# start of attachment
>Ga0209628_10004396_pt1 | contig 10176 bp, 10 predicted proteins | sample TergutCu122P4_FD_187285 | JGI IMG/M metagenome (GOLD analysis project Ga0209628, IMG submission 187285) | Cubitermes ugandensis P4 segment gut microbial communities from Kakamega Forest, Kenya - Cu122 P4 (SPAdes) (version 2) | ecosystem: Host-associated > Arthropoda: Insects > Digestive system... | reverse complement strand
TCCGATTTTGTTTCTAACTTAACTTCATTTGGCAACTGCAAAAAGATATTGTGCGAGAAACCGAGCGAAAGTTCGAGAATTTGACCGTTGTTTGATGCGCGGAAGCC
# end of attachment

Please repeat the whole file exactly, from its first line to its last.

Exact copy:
>Ga0209628_10004396_pt1 | contig 10176 bp, 10 predicted proteins | sample TergutCu122P4_FD_187285 | JGI IMG/M metagenome (GOLD analysis project Ga0209628, IMG submission 187285) | Cubitermes ugandensis P4 segment gut microbial communities from Kakamega Forest, Kenya - Cu122 P4 (SPAdes) (version 2) | ecosystem: Host-associated > Arthropoda: Insects > Digestive system... | reverse complement strand
TCCGATTTTGTTTCTAACTTAACTTCATTTGGCAACTGCAAAAAGATATTGTGCGAGAAACCGAGCGAAAGTTCGAGAATTTGACCGTTGTTTGATGCGCGGAAGCC